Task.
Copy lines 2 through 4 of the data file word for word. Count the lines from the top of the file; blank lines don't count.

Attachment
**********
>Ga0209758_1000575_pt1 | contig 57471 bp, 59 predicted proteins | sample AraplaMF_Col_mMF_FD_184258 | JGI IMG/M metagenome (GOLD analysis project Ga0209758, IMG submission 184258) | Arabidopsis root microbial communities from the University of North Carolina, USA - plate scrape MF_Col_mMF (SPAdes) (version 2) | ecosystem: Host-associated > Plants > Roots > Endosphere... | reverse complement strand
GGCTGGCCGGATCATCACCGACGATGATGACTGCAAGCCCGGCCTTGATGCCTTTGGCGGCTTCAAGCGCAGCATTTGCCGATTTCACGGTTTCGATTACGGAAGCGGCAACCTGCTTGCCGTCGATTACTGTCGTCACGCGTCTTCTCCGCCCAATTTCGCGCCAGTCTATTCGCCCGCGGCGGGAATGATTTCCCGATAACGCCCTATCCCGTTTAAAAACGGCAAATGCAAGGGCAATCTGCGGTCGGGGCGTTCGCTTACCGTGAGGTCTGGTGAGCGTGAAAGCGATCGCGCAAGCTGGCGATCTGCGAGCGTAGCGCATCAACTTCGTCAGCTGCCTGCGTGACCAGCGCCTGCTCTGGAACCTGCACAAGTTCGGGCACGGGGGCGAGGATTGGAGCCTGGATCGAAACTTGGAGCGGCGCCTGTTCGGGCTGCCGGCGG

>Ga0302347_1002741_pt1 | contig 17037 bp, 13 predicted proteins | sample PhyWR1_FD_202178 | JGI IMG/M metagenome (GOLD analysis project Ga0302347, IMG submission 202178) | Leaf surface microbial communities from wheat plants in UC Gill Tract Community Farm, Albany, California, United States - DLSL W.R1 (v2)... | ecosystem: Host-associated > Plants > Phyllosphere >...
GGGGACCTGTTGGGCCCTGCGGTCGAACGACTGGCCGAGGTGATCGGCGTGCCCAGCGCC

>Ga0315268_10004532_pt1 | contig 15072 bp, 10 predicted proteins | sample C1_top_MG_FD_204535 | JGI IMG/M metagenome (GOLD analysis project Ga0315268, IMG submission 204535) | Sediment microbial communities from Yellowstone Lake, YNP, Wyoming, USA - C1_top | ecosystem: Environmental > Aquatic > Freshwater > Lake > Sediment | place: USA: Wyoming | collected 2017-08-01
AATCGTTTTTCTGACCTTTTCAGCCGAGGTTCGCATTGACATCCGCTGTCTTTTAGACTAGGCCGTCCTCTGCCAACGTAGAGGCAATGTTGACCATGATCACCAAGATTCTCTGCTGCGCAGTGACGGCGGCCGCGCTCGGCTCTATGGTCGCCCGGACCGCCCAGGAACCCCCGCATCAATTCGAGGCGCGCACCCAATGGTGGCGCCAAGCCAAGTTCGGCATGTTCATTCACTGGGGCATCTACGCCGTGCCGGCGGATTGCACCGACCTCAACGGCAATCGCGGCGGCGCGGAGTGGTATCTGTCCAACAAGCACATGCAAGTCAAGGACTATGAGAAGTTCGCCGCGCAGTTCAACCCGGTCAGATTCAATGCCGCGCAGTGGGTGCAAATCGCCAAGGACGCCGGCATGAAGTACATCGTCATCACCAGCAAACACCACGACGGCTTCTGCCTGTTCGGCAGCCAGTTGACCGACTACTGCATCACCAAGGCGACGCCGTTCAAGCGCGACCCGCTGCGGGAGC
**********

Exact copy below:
GGCTGGCCGGATCATCACCGACGATGATGACTGCAAGCCCGGCCTTGATGCCTTTGGCGGCTTCAAGCGCAGCATTTGCCGATTTCACGGTTTCGATTACGGAAGCGGCAACCTGCTTGCCGTCGATTACTGTCGTCACGCGTCTTCTCCGCCCAATTTCGCGCCAGTCTATTCGCCCGCGGCGGGAATGATTTCCCGATAACGCCCTATCCCGTTTAAAAACGGCAAATGCAAGGGCAATCTGCGGTCGGGGCGTTCGCTTACCGTGAGGTCTGGTGAGCGTGAAAGCGATCGCGCAAGCTGGCGATCTGCGAGCGTAGCGCATCAACTTCGTCAGCTGCCTGCGTGACCAGCGCCTGCTCTGGAACCTGCACAAGTTCGGGCACGGGGGCGAGGATTGGAGCCTGGATCGAAACTTGGAGCGGCGCCTGTTCGGGCTGCCGGCGG

>Ga0302347_1002741_pt1 | contig 17037 bp, 13 predicted proteins | sample PhyWR1_FD_202178 | JGI IMG/M metagenome (GOLD analysis project Ga0302347, IMG submission 202178) | Leaf surface microbial communities from wheat plants in UC Gill Tract Community Farm, Albany, California, United States - DLSL W.R1 (v2)... | ecosystem: Host-associated > Plants > Phyllosphere >...
GGGGACCTGTTGGGCCCTGCGGTCGAACGACTGGCCGAGGTGATCGGCGTGCCCAGCGCC